We Outran the Sun is a song cycle and multimedia piece for the theater that premiered in New York as part of Studio Tisch in the summer of 2010.  Music and lyrics by Matthew Carlson, film/projections by Michael Heck.


Philip Glass and Chuck Close (two of my favorite artists) happen to be friends.  Chuck Close is a visual artist who creates large scale photorealistic portraits.  Philip Glass is a prolific composer who uses minimalism to create expansive string quartets, piano concertos, operas, and film scores.  In the 1970s, Chuck Close painted a series of portraits of Philip Glass, and a few years ago his friend reciprocated with a composition for piano in two movements titled “A Musical Portrait of Chuck Close.”  I read an article in The New York Times when the piano composition premiered at Lincoln Center which discussed their friendship and their art at length.  I became fascinated with the idea of a portrait that wasn’t necessarily visual, as well as what it means for artists to create such deeply personal work for and about their friends.


A song cycle is a series of interrelated songs connected by a theme.  Schubert and Schumann used to write them, and you could even say that most Sufjan Stevens albums are song cycles.  Elegies by William Finn and Myths and Hymns by Adam Guettel are contemporary examples of the form in musical theater.  We Outran the Sun is a song cycle of portraits.  A portrait, simply defined, is an artistic representation of a person.  The songs are about people in my life, distillations in music and lyrics of who they are and of our relationships.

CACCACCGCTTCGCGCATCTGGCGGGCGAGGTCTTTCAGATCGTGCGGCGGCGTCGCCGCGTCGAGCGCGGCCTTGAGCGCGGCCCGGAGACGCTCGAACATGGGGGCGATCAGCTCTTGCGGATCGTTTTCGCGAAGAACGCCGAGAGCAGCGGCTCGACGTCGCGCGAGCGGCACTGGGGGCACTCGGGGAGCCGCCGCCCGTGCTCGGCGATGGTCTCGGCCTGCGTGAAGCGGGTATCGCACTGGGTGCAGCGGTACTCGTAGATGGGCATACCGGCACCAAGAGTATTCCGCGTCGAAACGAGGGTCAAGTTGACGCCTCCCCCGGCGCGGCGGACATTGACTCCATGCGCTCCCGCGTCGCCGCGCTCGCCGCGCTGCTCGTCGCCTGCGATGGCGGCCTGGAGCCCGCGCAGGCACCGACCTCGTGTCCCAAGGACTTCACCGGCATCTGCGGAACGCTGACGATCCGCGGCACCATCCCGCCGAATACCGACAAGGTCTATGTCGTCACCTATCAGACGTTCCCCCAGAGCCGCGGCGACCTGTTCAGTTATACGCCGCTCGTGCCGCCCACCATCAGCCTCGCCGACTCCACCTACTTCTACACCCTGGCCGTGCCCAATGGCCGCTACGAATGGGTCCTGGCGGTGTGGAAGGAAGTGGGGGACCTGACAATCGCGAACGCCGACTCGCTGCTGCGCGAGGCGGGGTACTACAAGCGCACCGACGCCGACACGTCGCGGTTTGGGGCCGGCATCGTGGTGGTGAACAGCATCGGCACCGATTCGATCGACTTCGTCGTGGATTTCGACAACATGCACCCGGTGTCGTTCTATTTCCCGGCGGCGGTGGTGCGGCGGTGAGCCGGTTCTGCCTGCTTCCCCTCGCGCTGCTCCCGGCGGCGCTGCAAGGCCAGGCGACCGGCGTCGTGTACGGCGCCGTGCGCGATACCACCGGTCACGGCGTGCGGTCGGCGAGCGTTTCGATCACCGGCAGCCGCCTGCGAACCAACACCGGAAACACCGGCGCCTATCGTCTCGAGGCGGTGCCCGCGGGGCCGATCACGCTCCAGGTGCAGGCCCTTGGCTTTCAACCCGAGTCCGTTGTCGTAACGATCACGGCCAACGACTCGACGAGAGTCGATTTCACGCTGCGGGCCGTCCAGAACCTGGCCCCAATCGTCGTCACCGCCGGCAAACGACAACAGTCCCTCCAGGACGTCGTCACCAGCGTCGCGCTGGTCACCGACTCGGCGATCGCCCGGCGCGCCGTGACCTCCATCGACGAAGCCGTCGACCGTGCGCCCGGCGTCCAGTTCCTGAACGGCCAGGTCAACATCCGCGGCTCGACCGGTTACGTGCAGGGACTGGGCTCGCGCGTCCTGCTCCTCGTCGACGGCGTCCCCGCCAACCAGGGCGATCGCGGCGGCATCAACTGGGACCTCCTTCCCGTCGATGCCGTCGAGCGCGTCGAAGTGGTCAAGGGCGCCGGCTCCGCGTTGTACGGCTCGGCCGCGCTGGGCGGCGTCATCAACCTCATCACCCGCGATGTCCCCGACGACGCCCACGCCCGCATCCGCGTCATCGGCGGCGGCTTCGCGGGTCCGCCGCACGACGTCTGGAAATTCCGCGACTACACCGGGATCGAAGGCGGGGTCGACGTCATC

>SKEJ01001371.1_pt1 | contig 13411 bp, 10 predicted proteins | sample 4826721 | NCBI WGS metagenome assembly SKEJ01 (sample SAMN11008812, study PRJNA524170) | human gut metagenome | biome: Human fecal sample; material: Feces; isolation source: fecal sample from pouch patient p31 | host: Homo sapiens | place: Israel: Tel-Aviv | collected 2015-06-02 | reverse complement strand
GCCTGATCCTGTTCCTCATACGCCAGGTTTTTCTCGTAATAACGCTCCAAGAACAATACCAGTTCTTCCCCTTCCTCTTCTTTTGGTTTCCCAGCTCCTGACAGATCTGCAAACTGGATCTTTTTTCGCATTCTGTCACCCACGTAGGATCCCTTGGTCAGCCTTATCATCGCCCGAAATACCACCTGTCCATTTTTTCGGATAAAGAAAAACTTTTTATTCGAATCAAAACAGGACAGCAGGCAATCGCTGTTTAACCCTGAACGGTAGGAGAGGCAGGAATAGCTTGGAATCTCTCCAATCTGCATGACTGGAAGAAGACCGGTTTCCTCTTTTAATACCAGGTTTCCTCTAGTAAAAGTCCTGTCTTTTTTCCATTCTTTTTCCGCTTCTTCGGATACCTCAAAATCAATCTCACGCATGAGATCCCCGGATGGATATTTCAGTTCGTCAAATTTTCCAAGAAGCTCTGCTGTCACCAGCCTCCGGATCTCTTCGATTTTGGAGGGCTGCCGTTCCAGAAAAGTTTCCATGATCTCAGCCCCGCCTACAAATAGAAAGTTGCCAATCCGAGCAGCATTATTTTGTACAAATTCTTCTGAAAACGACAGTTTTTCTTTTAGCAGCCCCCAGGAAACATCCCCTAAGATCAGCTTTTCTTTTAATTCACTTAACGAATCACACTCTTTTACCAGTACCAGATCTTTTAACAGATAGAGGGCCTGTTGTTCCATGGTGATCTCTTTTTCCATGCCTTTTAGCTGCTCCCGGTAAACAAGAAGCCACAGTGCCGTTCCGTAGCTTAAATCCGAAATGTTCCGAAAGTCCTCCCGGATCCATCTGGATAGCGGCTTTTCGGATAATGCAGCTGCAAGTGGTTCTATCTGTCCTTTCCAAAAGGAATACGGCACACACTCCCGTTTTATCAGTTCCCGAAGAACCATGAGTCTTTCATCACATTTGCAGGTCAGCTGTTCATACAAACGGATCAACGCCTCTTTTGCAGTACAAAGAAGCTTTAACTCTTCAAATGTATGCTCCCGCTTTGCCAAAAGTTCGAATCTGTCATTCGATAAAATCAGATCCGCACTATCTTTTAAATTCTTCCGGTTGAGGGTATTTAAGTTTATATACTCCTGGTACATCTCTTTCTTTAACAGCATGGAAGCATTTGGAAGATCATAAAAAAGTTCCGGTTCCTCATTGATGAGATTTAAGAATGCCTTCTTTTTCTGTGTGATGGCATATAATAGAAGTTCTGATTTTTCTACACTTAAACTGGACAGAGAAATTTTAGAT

As I began to play these songs for the people in the portraits, the reactions they elicited made me realize that I wanted to involve the actual people more tangibly in the performance itself.  What intrigued me about the work of Chuck Close and Philip Glass was not only their friendship, but also the relationship between visual and musical portraits.  I decided to interview the people in the songs, and to include footage of them in the performance itself, creating portraits visual and musical. The interviews (and additional abstract images) were shot and edited by Michael Heck.  In performance, it’s just me at the piano with my laptop.  The images are projected onto a surface meant to look like a canvas.  Kate Ashton designed lights, and the design of the projection surface is by Damon Pelletier.